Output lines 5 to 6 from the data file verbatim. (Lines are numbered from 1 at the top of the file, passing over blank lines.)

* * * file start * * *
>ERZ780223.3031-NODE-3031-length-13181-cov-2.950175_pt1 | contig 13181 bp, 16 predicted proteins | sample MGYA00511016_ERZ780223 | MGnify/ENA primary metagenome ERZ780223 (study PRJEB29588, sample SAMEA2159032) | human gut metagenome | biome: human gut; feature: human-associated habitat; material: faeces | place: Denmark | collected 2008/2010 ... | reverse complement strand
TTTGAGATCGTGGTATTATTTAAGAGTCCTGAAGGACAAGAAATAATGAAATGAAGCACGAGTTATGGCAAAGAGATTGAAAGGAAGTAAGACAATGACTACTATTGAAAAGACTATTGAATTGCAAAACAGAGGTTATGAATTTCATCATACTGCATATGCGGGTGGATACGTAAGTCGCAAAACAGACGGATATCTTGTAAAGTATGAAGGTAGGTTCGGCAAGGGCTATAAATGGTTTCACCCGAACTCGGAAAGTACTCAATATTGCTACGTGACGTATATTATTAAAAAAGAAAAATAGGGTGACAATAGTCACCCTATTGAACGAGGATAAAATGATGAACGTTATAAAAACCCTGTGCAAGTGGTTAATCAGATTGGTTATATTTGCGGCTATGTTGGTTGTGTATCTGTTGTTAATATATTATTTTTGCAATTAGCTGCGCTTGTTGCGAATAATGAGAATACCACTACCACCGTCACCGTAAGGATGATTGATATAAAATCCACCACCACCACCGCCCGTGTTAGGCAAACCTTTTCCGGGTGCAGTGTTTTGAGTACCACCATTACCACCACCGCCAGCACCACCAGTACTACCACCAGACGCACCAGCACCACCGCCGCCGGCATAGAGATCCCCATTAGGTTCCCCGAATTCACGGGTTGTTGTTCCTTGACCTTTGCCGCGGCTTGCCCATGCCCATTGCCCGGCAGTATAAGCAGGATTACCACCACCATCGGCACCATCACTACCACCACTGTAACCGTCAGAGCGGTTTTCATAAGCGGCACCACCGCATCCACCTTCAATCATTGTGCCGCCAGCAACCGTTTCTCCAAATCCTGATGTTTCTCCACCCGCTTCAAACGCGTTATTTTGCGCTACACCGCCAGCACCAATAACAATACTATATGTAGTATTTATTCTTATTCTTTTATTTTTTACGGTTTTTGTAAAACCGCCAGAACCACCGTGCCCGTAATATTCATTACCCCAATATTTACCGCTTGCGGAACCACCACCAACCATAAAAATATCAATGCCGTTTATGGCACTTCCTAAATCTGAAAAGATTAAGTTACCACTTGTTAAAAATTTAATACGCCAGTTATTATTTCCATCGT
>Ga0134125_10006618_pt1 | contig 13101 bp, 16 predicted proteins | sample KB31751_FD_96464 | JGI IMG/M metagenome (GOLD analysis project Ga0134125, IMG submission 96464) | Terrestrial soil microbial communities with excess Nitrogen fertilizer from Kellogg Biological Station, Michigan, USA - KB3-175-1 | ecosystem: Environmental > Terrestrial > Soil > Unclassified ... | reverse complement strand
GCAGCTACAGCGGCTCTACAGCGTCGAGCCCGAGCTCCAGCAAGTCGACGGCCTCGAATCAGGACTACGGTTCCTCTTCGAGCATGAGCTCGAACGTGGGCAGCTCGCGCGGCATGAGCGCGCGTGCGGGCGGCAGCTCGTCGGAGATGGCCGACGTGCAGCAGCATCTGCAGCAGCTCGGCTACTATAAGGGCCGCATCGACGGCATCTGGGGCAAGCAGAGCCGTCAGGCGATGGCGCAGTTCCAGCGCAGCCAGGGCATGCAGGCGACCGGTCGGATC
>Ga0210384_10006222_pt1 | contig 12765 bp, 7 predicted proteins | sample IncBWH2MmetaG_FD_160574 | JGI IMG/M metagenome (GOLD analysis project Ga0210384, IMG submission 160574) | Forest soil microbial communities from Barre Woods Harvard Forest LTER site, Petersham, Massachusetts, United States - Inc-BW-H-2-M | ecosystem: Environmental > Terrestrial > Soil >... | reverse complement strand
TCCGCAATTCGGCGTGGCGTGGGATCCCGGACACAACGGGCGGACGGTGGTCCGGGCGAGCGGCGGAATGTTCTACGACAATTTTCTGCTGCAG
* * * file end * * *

>Ga0210384_10006222_pt1 | contig 12765 bp, 7 predicted proteins | sample IncBWH2MmetaG_FD_160574 | JGI IMG/M metagenome (GOLD analysis project Ga0210384, IMG submission 160574) | Forest soil microbial communities from Barre Woods Harvard Forest LTER site, Petersham, Massachusetts, United States - Inc-BW-H-2-M | ecosystem: Environmental > Terrestrial > Soil >... | reverse complement strand
TCCGCAATTCGGCGTGGCGTGGGATCCCGGACACAACGGGCGGACGGTGGTCCGGGCGAGCGGCGGAATGTTCTACGACAATTTTCTGCTGCAG